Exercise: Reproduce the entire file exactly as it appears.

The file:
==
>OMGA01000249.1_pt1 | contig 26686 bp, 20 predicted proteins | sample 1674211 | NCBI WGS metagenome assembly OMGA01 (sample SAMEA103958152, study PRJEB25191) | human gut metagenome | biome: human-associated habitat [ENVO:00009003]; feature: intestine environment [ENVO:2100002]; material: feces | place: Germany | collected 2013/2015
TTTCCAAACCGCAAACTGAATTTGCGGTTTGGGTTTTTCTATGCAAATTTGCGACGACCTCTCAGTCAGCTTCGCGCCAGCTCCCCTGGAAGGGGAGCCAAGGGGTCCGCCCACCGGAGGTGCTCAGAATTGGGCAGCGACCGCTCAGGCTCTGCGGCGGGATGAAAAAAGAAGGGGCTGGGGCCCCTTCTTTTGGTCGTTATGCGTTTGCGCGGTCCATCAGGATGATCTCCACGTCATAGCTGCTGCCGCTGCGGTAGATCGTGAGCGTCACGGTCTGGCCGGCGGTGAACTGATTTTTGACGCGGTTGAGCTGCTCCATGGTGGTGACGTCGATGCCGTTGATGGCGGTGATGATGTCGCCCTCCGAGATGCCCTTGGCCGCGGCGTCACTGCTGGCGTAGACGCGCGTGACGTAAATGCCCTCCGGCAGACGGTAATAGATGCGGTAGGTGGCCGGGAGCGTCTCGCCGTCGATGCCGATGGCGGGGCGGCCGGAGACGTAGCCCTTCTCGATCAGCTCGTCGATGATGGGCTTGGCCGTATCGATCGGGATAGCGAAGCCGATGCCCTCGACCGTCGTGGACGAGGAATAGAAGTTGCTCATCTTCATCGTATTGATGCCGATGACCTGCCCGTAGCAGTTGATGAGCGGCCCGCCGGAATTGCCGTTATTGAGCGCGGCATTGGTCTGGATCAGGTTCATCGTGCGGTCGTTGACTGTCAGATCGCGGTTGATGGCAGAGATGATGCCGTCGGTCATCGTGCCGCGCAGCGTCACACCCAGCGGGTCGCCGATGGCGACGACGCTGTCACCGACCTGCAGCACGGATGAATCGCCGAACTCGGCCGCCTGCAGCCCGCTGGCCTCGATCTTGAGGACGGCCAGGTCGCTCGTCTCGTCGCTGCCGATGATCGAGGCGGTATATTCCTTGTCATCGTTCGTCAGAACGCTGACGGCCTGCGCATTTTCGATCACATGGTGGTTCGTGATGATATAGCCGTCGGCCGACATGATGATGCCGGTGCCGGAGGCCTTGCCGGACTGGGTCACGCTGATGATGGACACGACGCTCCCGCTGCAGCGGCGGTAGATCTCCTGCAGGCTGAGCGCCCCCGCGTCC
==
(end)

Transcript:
>OMGA01000249.1_pt1 | contig 26686 bp, 20 predicted proteins | sample 1674211 | NCBI WGS metagenome assembly OMGA01 (sample SAMEA103958152, study PRJEB25191) | human gut metagenome | biome: human-associated habitat [ENVO:00009003]; feature: intestine environment [ENVO:2100002]; material: feces | place: Germany | collected 2013/2015
TTTCCAAACCGCAAACTGAATTTGCGGTTTGGGTTTTTCTATGCAAATTTGCGACGACCTCTCAGTCAGCTTCGCGCCAGCTCCCCTGGAAGGGGAGCCAAGGGGTCCGCCCACCGGAGGTGCTCAGAATTGGGCAGCGACCGCTCAGGCTCTGCGGCGGGATGAAAAAAGAAGGGGCTGGGGCCCCTTCTTTTGGTCGTTATGCGTTTGCGCGGTCCATCAGGATGATCTCCACGTCATAGCTGCTGCCGCTGCGGTAGATCGTGAGCGTCACGGTCTGGCCGGCGGTGAACTGATTTTTGACGCGGTTGAGCTGCTCCATGGTGGTGACGTCGATGCCGTTGATGGCGGTGATGATGTCGCCCTCCGAGATGCCCTTGGCCGCGGCGTCACTGCTGGCGTAGACGCGCGTGACGTAAATGCCCTCCGGCAGACGGTAATAGATGCGGTAGGTGGCCGGGAGCGTCTCGCCGTCGATGCCGATGGCGGGGCGGCCGGAGACGTAGCCCTTCTCGATCAGCTCGTCGATGATGGGCTTGGCCGTATCGATCGGGATAGCGAAGCCGATGCCCTCGACCGTCGTGGACGAGGAATAGAAGTTGCTCATCTTCATCGTATTGATGCCGATGACCTGCCCGTAGCAGTTGATGAGCGGCCCGCCGGAATTGCCGTTATTGAGCGCGGCATTGGTCTGGATCAGGTTCATCGTGCGGTCGTTGACTGTCAGATCGCGGTTGATGGCAGAGATGATGCCGTCGGTCATCGTGCCGCGCAGCGTCACACCCAGCGGGTCGCCGATGGCGACGACGCTGTCACCGACCTGCAGCACGGATGAATCGCCGAACTCGGCCGCCTGCAGCCCGCTGGCCTCGATCTTGAGGACGGCCAGGTCGCTCGTCTCGTCGCTGCCGATGATCGAGGCGGTATATTCCTTGTCATCGTTCGTCAGAACGCTGACGGCCTGCGCATTTTCGATCACATGGTGGTTCGTGATGATATAGCCGTCGGCCGACATGATGATGCCGGTGCCGGAGGCCTTGCCGGACTGGGTCACGCTGATGATGGACACGACGCTCCCGCTGCAGCGGCGGTAGATCTCCTGCAGGCTGAGCGCCCCCGCGTCC